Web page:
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Las Vegas Muslims Respond To Travel Ban

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Masjid Ibrahim Mosque

When President Trump signed his executive order on Friday banning refugees from seven predominantly Muslim countries from entering the U.S. for 90 days, the Muslim community in Las Vegas felt a fear.

When it was clear that the ban included people who already are legal resident aliens – green card holders – people with family visiting oversees became panicked that their loved ones wouldn’t be able to return to their families and friends and jobs.

Athar Haseebullah is a young attorney who deals with immigration issues at the Legal Aid Center of Southern Nevada. He is also affiliated with Masjid Ibrahim Mosque.

"It's a challenge," Hasseebullah said, "I think we're going to end up seeing a lot of litigation as a result of this."

He believes the ban will end up costing the federal government a lot of money as it works to defend it. He also pointed out that an extremely small number of fatalities in the United States in the past 15 years have been the result of terrorism. 

"This executive order is nothing short of a fear mongering tactic and it's worked, because literally people from any of those nations are afraid to leave," Hasseebullah said.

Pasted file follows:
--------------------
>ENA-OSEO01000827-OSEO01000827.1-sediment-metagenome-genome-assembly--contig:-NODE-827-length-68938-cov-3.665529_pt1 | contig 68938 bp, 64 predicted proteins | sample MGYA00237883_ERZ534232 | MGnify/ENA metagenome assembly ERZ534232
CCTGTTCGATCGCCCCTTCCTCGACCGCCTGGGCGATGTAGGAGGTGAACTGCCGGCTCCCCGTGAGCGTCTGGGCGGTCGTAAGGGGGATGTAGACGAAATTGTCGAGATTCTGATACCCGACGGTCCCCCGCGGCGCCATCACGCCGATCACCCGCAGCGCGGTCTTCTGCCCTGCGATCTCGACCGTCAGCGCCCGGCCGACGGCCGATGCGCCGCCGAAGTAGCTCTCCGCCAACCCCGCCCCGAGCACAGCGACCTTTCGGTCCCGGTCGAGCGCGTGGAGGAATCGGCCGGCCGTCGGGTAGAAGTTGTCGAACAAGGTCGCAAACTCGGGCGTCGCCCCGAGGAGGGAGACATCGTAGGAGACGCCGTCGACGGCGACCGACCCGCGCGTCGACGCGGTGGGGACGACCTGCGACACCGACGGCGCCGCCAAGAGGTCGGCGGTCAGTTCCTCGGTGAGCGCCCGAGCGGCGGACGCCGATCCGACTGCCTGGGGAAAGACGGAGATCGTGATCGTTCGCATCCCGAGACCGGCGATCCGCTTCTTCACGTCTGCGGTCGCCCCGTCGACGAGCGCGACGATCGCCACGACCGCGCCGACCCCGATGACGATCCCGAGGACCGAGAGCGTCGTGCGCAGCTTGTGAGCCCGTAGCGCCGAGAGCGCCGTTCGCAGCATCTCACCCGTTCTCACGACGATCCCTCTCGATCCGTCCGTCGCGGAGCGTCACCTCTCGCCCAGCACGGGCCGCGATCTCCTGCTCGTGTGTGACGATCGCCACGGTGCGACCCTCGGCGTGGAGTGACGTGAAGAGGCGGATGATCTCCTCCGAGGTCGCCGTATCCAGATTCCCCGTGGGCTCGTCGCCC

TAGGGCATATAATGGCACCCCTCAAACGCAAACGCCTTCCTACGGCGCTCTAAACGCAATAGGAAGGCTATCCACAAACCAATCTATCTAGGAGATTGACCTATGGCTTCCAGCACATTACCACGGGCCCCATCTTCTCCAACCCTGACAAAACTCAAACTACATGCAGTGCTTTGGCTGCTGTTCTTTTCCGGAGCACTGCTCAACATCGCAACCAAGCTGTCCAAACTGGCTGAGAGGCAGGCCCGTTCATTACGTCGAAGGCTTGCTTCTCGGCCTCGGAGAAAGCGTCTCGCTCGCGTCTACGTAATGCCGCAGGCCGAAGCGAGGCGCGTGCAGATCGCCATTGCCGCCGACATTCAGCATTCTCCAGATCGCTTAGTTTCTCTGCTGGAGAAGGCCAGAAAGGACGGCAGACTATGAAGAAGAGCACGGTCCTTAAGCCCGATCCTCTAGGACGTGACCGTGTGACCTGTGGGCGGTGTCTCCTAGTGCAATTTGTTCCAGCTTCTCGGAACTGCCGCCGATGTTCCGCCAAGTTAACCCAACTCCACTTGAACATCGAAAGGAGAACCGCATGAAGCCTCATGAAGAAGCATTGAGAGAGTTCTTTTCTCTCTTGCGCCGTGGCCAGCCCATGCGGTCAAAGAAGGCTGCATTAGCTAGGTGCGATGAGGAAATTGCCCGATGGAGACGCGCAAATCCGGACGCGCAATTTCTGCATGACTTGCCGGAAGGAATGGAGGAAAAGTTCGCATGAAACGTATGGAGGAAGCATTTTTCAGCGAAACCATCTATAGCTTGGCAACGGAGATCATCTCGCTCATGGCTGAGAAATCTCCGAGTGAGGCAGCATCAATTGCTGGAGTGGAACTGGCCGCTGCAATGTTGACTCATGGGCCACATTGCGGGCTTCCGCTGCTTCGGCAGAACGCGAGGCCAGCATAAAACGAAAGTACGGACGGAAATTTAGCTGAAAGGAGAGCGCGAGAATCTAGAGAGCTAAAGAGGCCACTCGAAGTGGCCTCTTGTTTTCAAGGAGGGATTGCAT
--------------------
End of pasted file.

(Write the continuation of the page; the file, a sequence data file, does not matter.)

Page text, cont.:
He said he knows people with legal permanent residents who had plans to return to their home countries to visit, but he has advised them not to go abroad.

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"There is a huge risk right now of anyone from any of these seven countries possibly some other countries if this list is expanded, who may go abroad and then not be permitted to return," he said. 

Aslam Abdullah is an Imam, also associated with Masjid Ibrahim, who also teaches at UNLV. He had strong words about the ban and President Trump.

"I think he is doing exactly what Hitler did when he came to power," Abdullah said, "Create a false enemy and rally people around him to fight that enemy."  

Abdullah said members of the Muslim community in Las Vegas are scared, and they don't even want to send their children to school.

"They don't know if the immigration authorities would go to the schools and take them away," he said. 

Abdullah said that singling out a group of people based on religion is "cruel" and "inhumane." And he is concerned that it will be a slippery slope that will go from a travel ban now to a ban on Muslim owned business or hiring of Muslims in the future.

While Abdullah is concerned about what could happen he is also confident that the majority of people will step up to help oppressed communities.

"I think there is a big difference between 1940s and 2016," he said, "The people are more aware of their rights and more concerned about human rights. They're more concerned about human dignity and human decency. And they would not let it happen to any community."

Hasseebullah agreed that groups of people feeling marginalized by some of President Trump's actions need to come together.

"These groups are going to have to come together and really have a conversation about where we're moving as a country," he said. "I believe most people now are of the opinion that we're ready to step up and fight. We're not simply going to back down and let our rights get washed away because President Trump and those that supported him wanted that to happen."

 

Guests

Athar Haseebullah, attorney; Imam Aslam Abdullah, associated with Masjid Ibrahim

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